Sexual and reproductive justice exists when all people have the power and resources to make healthy decisions about their bodies, sexuality and reproduction. That means every person has the right to:
The term "reproductive justice" was coined by a group of black women in 1994. From this group, a framework and SisterSong, a collective led by indigenous women and women of color, emerged.
Our Sexual and Reproductive Justice video features community members and Health Commissioner Dr. Mary T. Bassett explaining the importance of working together toward undoing sexual and reproductive injustice in New York City.
After watching the video, download and use the Sexual and Reproductive Video Discussion Guide (PDF) [Español] to help lead conversations on sexual and reproductive justice within your community or organization.
The Sexual and Reproductive Justice Community Engagement Group (PDF) is a collection of community leaders, activists and nonprofit organizations that work with the Health Department. The group meets monthly to plan and implement activities that encourage all New Yorkers to safely express their sexuality and gender identity with dignity. The group works to ensure everyone has the knowledge, skills and resources to lead healthy and fulfilling lives.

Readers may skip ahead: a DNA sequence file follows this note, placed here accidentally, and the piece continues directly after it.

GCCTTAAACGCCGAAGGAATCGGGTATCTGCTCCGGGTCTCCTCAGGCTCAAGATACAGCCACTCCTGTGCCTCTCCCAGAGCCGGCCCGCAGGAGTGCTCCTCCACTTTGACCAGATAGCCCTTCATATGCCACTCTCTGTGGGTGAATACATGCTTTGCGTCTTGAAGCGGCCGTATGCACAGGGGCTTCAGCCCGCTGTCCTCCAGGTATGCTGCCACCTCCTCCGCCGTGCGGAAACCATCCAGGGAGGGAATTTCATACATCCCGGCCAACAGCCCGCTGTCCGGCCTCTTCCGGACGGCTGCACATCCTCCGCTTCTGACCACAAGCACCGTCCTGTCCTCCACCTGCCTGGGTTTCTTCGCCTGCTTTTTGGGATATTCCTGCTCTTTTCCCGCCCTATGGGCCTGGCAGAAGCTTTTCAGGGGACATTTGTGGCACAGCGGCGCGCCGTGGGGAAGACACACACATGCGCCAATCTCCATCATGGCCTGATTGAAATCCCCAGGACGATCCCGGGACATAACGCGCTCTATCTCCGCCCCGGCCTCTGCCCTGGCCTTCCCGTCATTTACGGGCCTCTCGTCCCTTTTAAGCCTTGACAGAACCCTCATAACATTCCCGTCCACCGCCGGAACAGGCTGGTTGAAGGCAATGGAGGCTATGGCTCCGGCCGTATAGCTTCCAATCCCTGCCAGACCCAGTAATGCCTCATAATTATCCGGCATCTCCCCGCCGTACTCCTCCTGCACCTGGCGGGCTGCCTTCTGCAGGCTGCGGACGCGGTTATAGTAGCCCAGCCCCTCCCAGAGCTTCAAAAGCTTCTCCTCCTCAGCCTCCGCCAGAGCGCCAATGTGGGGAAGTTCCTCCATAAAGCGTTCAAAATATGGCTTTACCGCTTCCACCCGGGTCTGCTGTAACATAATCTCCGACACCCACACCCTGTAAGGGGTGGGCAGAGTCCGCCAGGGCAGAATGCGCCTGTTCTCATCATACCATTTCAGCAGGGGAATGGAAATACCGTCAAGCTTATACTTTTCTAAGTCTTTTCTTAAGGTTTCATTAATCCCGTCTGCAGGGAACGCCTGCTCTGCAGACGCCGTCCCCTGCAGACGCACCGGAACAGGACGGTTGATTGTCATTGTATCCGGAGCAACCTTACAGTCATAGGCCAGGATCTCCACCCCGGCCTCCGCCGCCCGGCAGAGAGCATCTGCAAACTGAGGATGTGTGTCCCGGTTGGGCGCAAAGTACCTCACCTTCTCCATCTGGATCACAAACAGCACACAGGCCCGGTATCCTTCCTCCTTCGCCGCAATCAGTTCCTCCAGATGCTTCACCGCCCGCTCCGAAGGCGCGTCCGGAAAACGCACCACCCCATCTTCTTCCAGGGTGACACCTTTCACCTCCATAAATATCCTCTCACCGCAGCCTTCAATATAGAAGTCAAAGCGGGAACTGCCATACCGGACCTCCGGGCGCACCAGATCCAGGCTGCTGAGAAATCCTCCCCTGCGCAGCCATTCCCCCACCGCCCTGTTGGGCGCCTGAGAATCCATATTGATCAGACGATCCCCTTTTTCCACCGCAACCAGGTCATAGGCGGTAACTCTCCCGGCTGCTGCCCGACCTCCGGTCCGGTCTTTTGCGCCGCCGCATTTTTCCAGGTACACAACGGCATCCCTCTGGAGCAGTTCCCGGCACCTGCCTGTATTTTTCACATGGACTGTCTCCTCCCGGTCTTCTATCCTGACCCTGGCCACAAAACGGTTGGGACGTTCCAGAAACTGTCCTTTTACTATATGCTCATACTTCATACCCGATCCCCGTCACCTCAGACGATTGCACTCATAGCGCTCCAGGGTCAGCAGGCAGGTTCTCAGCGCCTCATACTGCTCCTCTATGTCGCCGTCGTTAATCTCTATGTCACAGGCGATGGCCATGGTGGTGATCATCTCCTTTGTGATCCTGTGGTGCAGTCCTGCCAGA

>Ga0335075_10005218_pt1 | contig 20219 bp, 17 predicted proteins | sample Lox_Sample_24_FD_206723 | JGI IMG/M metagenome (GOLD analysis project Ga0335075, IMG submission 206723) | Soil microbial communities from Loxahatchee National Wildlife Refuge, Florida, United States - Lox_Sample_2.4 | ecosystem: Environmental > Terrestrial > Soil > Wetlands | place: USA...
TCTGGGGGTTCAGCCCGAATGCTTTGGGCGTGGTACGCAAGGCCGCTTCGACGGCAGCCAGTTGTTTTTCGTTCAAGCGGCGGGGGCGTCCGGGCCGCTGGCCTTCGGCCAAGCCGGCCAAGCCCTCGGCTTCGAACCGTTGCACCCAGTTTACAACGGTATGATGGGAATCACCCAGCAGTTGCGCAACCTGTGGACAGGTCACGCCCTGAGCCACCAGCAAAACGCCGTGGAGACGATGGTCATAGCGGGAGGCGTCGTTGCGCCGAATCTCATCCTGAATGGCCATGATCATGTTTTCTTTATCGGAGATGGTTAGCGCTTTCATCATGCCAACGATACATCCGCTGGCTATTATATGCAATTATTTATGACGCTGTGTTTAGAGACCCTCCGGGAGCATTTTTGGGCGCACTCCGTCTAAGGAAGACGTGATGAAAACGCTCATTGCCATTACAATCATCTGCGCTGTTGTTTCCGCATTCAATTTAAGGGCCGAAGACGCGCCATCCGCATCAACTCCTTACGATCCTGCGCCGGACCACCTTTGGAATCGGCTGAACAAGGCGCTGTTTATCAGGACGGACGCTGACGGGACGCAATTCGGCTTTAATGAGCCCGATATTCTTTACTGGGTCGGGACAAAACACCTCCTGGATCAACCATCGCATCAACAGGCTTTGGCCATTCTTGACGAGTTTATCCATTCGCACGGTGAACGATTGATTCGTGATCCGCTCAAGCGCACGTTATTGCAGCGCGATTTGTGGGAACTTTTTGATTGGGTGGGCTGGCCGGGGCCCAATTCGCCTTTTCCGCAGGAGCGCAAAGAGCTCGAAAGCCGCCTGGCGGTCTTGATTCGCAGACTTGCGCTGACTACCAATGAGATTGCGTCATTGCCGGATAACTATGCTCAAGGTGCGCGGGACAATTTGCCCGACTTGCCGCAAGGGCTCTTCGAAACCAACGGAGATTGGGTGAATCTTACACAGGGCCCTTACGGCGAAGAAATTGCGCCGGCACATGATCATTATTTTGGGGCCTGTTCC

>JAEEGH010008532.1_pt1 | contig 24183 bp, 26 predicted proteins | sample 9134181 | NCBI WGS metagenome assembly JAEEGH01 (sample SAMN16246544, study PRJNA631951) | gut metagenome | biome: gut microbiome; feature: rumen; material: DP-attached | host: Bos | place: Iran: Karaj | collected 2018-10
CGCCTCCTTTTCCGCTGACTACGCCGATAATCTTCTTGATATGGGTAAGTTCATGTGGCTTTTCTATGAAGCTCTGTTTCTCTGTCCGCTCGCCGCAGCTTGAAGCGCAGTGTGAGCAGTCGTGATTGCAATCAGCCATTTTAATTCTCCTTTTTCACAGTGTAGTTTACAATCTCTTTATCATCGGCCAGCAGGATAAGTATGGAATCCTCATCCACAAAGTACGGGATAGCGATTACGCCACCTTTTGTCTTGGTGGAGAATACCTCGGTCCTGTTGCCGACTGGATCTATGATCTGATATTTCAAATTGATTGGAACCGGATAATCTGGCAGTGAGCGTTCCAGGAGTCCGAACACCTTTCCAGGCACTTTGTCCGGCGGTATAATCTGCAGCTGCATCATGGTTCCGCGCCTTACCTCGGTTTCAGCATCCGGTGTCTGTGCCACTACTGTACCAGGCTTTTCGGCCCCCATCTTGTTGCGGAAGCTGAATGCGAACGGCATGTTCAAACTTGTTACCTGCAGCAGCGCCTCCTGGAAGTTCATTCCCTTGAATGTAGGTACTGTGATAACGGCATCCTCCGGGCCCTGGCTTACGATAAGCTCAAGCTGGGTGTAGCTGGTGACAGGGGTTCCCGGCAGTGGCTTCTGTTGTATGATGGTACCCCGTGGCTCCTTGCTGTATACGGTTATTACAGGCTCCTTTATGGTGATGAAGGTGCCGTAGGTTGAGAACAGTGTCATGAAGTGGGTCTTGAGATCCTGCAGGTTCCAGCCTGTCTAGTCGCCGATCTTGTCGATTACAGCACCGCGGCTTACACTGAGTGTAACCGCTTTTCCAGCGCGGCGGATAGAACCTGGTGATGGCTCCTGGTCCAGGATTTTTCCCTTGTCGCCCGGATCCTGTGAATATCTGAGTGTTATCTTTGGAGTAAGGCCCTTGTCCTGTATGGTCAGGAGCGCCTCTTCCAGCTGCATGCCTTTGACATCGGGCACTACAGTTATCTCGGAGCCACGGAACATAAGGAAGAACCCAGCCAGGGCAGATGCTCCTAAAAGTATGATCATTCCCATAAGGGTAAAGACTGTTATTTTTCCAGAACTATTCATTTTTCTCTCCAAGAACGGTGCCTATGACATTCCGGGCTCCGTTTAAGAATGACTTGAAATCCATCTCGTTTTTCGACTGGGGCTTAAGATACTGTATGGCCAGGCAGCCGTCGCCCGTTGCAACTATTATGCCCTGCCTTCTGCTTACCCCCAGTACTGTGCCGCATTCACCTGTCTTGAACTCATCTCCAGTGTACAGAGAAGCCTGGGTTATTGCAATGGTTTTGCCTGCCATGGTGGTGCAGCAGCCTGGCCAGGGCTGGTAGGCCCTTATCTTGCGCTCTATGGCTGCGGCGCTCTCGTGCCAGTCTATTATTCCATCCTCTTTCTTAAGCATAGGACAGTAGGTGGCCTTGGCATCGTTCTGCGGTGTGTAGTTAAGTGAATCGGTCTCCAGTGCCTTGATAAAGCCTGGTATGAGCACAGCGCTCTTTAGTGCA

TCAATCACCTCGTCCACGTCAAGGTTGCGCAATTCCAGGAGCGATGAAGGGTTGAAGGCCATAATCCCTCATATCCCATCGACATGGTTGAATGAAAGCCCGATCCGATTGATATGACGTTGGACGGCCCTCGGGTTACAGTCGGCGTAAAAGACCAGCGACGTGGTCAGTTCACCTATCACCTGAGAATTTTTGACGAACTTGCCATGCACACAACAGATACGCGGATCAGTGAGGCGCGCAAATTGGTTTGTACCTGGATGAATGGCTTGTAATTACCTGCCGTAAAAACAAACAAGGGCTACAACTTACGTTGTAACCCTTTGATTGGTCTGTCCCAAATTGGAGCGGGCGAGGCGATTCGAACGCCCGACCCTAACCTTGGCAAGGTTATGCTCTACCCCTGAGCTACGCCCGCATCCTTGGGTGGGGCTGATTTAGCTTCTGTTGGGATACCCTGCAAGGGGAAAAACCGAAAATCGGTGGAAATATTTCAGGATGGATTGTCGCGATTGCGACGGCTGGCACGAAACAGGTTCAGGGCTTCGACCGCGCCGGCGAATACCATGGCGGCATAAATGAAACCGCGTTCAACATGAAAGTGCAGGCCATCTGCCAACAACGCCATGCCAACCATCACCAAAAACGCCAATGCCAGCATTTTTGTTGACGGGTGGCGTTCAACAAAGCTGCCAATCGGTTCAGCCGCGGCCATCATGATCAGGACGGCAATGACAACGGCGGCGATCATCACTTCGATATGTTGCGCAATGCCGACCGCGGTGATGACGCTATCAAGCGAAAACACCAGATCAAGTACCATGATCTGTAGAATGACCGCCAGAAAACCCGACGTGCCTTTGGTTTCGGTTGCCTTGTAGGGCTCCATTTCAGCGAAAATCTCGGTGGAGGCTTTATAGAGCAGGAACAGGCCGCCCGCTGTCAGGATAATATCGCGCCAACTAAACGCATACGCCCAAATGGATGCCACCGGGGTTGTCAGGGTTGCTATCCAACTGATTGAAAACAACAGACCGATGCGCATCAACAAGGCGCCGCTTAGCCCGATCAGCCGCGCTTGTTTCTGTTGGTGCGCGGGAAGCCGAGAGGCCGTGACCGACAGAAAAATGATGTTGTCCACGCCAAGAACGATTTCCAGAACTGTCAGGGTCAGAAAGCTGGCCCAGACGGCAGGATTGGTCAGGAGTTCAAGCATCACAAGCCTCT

You have the right to respectful, safe and quality care during your birthing experience.
The NYC Standards for Respectful Care at Birth were created to inform, educate and support people giving birth. These standards encourage you to know your rights and be an active decision-maker in your birthing experience. These standards are also helpful for providers, helping them respect and be aware of their patients’ rights during pregnancy, labor and childbirth.
The standards focus on six areas of respectful care: education, informed consent, decision making, quality of care, support and dignity and non-discrimination.
If you believe your right to informed consent has been violated, you should contact an attorney who specializes in personal injury. For help finding an attorney, call the New York City Bar Association's legal referral service at 212-626-7373.
If you believe you have been mistreated or denied care or services because of your gender, your pregnancy or any other protected category under the New York City Human Rights Law, you can file a complaint with the New York City Commission on Human Rights by calling 311.